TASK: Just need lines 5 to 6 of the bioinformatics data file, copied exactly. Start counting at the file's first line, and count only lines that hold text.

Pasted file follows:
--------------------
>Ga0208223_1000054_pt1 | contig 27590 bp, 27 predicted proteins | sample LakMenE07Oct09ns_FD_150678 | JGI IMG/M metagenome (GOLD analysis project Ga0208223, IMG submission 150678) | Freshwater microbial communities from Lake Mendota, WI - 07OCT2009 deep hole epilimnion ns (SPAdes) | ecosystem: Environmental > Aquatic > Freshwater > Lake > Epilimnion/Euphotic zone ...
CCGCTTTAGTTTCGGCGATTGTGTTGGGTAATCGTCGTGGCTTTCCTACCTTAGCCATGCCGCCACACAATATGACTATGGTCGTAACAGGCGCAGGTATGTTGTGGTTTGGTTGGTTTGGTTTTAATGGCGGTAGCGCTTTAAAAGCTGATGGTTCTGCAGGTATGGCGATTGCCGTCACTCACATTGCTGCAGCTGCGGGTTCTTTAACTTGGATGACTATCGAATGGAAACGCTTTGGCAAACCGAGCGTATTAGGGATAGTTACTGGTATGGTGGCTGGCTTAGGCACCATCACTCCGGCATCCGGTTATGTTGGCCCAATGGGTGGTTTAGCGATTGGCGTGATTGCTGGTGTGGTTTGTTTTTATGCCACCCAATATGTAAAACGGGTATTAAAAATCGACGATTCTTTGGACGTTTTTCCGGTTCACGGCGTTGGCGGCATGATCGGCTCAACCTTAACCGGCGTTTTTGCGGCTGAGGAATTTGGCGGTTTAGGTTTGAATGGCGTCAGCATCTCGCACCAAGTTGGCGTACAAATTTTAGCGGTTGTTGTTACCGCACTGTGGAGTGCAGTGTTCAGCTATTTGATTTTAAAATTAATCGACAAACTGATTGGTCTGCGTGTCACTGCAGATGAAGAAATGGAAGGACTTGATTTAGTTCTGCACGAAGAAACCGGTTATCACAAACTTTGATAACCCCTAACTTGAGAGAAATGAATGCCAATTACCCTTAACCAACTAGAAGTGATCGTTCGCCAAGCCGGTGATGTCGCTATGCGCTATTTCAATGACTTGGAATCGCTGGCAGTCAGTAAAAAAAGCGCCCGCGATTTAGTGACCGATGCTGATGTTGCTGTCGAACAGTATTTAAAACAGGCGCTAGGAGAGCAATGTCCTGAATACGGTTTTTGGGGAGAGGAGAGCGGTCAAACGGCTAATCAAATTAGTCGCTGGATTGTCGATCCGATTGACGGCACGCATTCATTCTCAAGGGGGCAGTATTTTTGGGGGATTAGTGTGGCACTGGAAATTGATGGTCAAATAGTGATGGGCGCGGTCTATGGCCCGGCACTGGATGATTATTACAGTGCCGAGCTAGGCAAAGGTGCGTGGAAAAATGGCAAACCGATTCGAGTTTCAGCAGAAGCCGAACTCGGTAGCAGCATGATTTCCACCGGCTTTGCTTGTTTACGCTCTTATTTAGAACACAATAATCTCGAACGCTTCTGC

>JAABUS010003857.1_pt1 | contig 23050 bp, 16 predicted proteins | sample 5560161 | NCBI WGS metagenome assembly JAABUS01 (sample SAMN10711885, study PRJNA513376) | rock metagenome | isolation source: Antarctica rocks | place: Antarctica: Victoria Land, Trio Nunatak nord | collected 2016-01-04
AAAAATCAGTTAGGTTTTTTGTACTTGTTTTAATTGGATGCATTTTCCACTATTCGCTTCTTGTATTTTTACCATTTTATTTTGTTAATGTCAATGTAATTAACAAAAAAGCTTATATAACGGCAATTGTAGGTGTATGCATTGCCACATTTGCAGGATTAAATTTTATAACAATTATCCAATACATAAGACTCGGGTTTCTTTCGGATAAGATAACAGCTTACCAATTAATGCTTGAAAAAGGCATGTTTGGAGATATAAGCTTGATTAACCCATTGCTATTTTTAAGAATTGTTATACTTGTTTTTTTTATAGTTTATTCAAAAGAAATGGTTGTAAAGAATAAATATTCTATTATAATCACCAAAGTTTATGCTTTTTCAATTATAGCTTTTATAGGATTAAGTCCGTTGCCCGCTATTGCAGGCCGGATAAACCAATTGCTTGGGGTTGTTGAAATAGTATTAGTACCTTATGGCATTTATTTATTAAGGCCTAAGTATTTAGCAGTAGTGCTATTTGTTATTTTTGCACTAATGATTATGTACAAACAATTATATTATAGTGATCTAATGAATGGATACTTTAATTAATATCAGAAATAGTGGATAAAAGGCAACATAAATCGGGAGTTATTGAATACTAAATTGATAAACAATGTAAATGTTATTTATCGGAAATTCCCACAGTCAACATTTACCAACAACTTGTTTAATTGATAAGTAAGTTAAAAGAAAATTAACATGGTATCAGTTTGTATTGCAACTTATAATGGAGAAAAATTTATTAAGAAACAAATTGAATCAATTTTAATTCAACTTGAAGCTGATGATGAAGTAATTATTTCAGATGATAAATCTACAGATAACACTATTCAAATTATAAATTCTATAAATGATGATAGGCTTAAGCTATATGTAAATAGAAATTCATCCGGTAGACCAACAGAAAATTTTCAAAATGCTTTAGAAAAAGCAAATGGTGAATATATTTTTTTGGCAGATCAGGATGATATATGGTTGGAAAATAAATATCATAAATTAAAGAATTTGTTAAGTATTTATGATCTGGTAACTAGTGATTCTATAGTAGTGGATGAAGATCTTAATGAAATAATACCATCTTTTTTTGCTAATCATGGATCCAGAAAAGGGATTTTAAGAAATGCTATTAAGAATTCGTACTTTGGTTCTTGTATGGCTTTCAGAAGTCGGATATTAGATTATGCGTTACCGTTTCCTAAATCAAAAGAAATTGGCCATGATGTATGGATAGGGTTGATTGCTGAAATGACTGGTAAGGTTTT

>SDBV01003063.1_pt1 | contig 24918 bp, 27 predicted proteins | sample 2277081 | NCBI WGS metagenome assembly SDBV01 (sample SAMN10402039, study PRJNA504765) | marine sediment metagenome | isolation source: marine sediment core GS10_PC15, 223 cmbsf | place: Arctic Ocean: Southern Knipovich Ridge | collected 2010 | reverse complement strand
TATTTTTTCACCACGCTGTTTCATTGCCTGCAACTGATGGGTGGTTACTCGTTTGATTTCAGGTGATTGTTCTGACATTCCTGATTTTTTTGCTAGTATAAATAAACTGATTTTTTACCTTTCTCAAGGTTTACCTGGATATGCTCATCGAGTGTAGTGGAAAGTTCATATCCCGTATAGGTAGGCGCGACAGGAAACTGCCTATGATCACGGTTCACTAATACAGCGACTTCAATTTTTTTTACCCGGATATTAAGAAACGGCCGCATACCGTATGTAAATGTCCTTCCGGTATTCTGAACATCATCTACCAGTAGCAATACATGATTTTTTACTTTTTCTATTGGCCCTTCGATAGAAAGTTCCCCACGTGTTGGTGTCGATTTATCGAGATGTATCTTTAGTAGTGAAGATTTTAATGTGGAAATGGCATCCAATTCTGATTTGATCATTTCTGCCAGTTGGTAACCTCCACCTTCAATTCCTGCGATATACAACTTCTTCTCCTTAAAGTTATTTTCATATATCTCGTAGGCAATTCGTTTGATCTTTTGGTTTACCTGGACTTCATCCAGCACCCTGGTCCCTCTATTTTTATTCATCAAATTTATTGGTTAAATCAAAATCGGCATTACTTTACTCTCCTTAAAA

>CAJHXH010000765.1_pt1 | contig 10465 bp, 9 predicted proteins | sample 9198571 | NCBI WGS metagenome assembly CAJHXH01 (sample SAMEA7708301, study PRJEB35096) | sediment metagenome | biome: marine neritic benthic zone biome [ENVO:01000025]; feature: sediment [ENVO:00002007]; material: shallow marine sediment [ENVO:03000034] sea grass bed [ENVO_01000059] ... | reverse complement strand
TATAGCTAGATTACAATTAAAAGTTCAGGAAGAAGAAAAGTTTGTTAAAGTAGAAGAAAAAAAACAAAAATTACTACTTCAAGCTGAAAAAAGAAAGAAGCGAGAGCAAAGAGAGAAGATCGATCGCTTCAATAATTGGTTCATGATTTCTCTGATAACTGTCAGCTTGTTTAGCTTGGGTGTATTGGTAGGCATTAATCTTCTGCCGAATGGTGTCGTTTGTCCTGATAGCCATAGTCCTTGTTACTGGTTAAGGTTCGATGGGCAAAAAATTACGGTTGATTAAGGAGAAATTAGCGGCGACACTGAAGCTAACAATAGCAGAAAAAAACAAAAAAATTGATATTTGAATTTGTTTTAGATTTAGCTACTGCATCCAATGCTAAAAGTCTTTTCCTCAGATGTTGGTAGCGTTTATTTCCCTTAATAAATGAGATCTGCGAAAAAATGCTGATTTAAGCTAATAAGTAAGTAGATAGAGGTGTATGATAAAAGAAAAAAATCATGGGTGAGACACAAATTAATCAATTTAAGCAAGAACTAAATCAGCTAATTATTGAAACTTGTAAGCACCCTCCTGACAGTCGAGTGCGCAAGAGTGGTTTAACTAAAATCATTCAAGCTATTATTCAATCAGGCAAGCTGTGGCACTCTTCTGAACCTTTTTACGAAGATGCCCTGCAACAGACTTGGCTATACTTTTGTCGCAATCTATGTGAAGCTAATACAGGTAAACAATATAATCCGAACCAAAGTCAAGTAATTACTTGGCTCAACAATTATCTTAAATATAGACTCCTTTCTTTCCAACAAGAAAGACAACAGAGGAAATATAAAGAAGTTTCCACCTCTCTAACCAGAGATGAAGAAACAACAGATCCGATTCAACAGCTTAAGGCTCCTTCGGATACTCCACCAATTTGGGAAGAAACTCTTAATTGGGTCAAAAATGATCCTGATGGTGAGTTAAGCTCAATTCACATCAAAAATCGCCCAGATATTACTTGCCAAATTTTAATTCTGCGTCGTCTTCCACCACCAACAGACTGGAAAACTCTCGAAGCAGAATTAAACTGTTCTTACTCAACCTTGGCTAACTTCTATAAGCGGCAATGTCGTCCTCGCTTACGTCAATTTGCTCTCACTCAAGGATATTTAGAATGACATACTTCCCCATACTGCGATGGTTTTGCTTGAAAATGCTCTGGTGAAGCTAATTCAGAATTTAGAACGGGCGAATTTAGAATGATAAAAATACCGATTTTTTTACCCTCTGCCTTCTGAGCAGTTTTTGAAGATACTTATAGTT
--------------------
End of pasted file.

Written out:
>SDBV01003063.1_pt1 | contig 24918 bp, 27 predicted proteins | sample 2277081 | NCBI WGS metagenome assembly SDBV01 (sample SAMN10402039, study PRJNA504765) | marine sediment metagenome | isolation source: marine sediment core GS10_PC15, 223 cmbsf | place: Arctic Ocean: Southern Knipovich Ridge | collected 2010 | reverse complement strand
TATTTTTTCACCACGCTGTTTCATTGCCTGCAACTGATGGGTGGTTACTCGTTTGATTTCAGGTGATTGTTCTGACATTCCTGATTTTTTTGCTAGTATAAATAAACTGATTTTTTACCTTTCTCAAGGTTTACCTGGATATGCTCATCGAGTGTAGTGGAAAGTTCATATCCCGTATAGGTAGGCGCGACAGGAAACTGCCTATGATCACGGTTCACTAATACAGCGACTTCAATTTTTTTTACCCGGATATTAAGAAACGGCCGCATACCGTATGTAAATGTCCTTCCGGTATTCTGAACATCATCTACCAGTAGCAATACATGATTTTTTACTTTTTCTATTGGCCCTTCGATAGAAAGTTCCCCACGTGTTGGTGTCGATTTATCGAGATGTATCTTTAGTAGTGAAGATTTTAATGTGGAAATGGCATCCAATTCTGATTTGATCATTTCTGCCAGTTGGTAACCTCCACCTTCAATTCCTGCGATATACAACTTCTTCTCCTTAAAGTTATTTTCATATATCTCGTAGGCAATTCGTTTGATCTTTTGGTTTACCTGGACTTCATCCAGCACCCTGGTCCCTCTATTTTTATTCATCAAATTTATTGGTTAAATCAAAATCGGCATTACTTTACTCTCCTTAAAA